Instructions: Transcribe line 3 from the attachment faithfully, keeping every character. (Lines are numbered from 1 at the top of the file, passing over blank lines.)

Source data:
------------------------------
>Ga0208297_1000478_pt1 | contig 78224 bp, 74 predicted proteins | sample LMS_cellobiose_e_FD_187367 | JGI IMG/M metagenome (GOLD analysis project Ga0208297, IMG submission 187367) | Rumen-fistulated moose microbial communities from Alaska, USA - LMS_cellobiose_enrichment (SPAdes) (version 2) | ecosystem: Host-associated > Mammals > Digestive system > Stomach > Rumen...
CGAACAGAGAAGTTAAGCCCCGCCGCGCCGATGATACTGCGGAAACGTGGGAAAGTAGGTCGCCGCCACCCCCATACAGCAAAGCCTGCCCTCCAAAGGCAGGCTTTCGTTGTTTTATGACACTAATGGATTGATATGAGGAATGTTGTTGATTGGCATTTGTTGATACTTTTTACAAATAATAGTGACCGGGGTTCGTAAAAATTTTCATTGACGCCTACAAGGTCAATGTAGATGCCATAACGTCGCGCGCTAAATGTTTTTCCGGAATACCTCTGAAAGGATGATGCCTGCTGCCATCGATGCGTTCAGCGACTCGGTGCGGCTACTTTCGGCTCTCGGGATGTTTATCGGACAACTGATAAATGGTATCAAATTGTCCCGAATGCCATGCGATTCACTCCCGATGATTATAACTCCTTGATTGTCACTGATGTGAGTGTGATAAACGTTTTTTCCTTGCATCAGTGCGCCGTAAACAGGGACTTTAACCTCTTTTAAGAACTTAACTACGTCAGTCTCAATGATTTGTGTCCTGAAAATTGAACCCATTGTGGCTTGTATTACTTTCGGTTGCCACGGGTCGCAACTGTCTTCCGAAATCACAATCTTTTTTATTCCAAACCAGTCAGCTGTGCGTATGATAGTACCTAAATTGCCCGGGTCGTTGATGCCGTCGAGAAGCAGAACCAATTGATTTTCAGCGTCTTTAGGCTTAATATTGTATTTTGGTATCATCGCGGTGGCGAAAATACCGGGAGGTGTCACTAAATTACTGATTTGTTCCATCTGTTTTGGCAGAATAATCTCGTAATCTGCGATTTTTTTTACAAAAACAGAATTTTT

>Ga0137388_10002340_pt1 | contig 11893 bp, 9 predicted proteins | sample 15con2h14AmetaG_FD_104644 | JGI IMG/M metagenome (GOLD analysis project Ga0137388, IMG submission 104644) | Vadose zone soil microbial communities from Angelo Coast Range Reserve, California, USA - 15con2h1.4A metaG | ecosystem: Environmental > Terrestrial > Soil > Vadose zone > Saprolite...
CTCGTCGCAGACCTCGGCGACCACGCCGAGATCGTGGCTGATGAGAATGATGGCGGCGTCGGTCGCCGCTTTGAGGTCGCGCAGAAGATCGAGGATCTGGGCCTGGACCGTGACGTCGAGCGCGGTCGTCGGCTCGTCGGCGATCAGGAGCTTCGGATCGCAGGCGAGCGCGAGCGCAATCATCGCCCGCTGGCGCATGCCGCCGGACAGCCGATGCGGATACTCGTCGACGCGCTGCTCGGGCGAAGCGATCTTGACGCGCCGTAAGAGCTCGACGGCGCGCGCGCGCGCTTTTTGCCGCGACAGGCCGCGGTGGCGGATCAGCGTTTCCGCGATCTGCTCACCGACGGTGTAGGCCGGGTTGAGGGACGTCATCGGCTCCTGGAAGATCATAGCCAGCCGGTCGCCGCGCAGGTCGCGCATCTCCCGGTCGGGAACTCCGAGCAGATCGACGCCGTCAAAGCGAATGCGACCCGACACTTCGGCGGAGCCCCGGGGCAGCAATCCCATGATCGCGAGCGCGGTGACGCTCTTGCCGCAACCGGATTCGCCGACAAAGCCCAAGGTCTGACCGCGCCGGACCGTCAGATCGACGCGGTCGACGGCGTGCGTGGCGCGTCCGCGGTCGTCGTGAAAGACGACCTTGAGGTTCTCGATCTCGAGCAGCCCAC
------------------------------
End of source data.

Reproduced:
>Ga0137388_10002340_pt1 | contig 11893 bp, 9 predicted proteins | sample 15con2h14AmetaG_FD_104644 | JGI IMG/M metagenome (GOLD analysis project Ga0137388, IMG submission 104644) | Vadose zone soil microbial communities from Angelo Coast Range Reserve, California, USA - 15con2h1.4A metaG | ecosystem: Environmental > Terrestrial > Soil > Vadose zone > Saprolite...